​Race to the Stones diary: Week 7 – James takes the Garmin for a spin

As race day approaches, can Team Wareable get ready in time?
​Race to the Stones – Week 7

With less than two weeks to go until Dixons Carphone Race to the Stones, I felt it was my last chance to get some decent training under my belt. My plan is to taper my training off completely in the week before the race – finishing with a couple of big hikes this weekend, just to pummel my feet completely before the race.

So I took the chance to get one long run under my belt. I hit the North Downs Way – which you may recall from our team big run a few weeks ago – but 100 miles further up the road in Surrey.

My plan was to get the train to Guildford, pick up the trail there and head to the brilliantly British village of Box Hill and Westhumble. From there I'd climb Box Hill itself, famed for being one of the most savage hills in South East England, and power on to Merstham, which is only a short hop back to my house. The whole route is 25 miles.

Setting off on a weekday, on my own, certainly wasn't the most fun – and took a fair bit of will power to get out on the route. I found the signs without too much problem, donned my new compression socks and got running. I always find the first hour hard, but after that I found my rhythm and my body was happier running than it was walking.

While my race plan is to run much more cautiously, with a maximum of 1:1 ratio of running to walking. But on my practice day, I decided that running as much as physically possible was the best idea. Miles in the legs. See where my limits are.

I set off with the Garmin Fenix 5 again, which I put into trail run mode, but switched to UltraTrac, which would preserve battery life so it would easily last all-day. And with everything set, I hit the trail.

The problem was that my training day was a scorching 28 degrees, and as I set off, the trees thankfully provided some respite from the ravages of the sun. But it was hard going. My water-bag wasn't providing me with enough water, thanks to some issue with the nozzle – and I was getting dehydrated. I decided to decant into a bottle and spilt a load of the water on the floor. And still five miles from my planned rest stop in Westhumble, I was out of water.

Things got worse on the tech side. I noticed that as I approached 6 miles, the Garmin Fenix 5 was reporting drastically inaccurate speed information. The thing about UltraTrac is that it reduces calls to the satellite to save battery life, which means the watch can be very slow to respond to changes in pace. But I didn't trust the results, and the last thing I wanted was it to over-estimate my distances, and give me false confidence.

Race to the Stones diary: Week 7 – James takes the Garmin for a spin

At that point, I decided to stop the workout, and restart in hiking mode. That gives you a different set of data, with speed in miles-per-hour rather than minute/miles. It was a good choice, and looking at my first piece of run data, you could see growing issues with the GPS plotting, and I nipped it in the bud without too much crazy data.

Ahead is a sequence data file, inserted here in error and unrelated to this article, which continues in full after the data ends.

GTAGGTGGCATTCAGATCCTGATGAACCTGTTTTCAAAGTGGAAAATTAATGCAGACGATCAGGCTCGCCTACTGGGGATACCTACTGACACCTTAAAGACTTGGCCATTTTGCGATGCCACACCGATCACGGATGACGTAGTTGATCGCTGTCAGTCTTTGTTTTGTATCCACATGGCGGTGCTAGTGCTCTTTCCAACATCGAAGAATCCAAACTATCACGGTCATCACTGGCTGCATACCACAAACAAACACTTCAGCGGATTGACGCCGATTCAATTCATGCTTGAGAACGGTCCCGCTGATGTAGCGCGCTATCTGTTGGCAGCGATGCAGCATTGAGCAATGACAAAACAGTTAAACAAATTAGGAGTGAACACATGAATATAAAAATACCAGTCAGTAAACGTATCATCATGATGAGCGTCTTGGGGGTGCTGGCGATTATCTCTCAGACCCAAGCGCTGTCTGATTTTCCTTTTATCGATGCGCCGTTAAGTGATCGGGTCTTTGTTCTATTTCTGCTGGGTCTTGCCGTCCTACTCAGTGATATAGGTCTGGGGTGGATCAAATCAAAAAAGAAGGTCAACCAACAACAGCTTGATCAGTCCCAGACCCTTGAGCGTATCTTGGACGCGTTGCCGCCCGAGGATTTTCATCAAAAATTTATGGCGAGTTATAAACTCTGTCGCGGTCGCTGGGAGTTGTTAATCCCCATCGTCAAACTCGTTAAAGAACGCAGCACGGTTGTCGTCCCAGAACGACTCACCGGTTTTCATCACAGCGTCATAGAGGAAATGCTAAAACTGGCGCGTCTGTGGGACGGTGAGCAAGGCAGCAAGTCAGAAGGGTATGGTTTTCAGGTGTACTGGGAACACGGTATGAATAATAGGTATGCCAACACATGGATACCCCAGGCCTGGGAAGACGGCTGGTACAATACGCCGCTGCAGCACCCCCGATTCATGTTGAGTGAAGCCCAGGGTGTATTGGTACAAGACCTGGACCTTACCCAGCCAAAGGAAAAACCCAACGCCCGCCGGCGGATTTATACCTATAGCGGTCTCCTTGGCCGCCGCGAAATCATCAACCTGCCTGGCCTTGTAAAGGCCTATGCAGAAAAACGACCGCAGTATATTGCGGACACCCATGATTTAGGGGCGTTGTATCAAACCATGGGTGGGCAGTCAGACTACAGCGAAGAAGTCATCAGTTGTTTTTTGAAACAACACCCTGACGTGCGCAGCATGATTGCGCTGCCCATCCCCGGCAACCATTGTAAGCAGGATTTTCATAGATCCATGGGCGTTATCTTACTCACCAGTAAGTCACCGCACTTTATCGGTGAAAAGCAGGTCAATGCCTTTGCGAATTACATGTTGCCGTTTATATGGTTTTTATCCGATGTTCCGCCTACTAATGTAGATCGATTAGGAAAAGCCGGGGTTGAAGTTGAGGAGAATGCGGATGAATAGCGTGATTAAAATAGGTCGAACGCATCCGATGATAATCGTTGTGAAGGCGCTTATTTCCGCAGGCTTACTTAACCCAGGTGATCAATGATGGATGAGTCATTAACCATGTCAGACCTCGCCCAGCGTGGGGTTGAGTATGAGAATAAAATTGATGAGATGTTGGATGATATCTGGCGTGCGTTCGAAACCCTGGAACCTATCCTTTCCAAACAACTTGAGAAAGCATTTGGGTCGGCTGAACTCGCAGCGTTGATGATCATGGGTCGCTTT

While that solved the accuracy issue, it didn't solve the more dangerous hydration issue. Thankfully, at the first house on the route, I managed to get some water from an outside tap, sunk some electrolytes and got to the halfway point.

I stopped in the pub for some lunch (naturally) and a nice big glass of lemonade. Then onto Box Hill.

Box Hill is an absolute beast and I was pleased enough just to make it to the top without stopping. But in this 10-mile second leg, hills dominated the route, making running long stretches difficult enough, without encountering overgrown paths and very rough terrain. In the end I made it to Merstham – although not feeling the best, and grabbed a pint of beer to consider what I'd learned. Could I have walked this three times over – which is what I'll have to do in 12 days' time? Not a chance.

Race to the Stones diary: Week 7 – James takes the Garmin for a spin

But through that huge worry, there were some positives. On race day will be some big bonuses, that could get me through extra miles. I've outlined those below.

1. Not scorching (hopefully) +5 miles

2. Fewer hills +3 miles

3. Buddies to walk with +5 miles

4. Pit stops with water and food +10 miles

5. Race Day adrenaline +5 miles

My non-scientific run down of the improvements from practice day to race day reveal some positives. Yes, walking with your buddies isn't going to make your feet hurt less or stop blisters, but will help in hours of need.

I'm confident I can get to 50 miles. And as I've said all along, getting to the final 63 mile (100km) finish line will just be blood, guts and grit.

But before I sign off, one more word on the tech. This second practice run was a good chance to give my tech a big test. And I'm happy with my line-up. On the day, I'll be using the Garmin Fenix 3, Goji battery charger and both the Monster iSport headphones and Jabra Sport Pulse headphones. I've been impressed with both of those devices, with around four hours of battery life each, the music really got me running when my legs wanted to walk.

I wouldn't say my chances of completion are anywhere near certain, but I've done all I can. Next stop is the Stones.


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